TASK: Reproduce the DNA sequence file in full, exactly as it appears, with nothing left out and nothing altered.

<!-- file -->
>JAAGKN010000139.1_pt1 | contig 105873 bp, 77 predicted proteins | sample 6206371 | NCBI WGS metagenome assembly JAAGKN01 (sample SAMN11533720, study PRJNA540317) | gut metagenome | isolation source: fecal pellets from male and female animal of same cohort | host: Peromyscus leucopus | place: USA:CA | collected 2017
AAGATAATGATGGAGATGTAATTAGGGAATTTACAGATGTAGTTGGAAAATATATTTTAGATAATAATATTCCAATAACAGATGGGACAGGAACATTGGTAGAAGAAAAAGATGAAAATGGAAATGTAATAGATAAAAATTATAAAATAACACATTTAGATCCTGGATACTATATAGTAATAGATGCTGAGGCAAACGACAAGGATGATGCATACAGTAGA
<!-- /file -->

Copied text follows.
>JAAGKN010000139.1_pt1 | contig 105873 bp, 77 predicted proteins | sample 6206371 | NCBI WGS metagenome assembly JAAGKN01 (sample SAMN11533720, study PRJNA540317) | gut metagenome | isolation source: fecal pellets from male and female animal of same cohort | host: Peromyscus leucopus | place: USA:CA | collected 2017
AAGATAATGATGGAGATGTAATTAGGGAATTTACAGATGTAGTTGGAAAATATATTTTAGATAATAATATTCCAATAACAGATGGGACAGGAACATTGGTAGAAGAAAAAGATGAAAATGGAAATGTAATAGATAAAAATTATAAAATAACACATTTAGATCCTGGATACTATATAGTAATAGATGCTGAGGCAAACGACAAGGATGATGCATACAGTAGA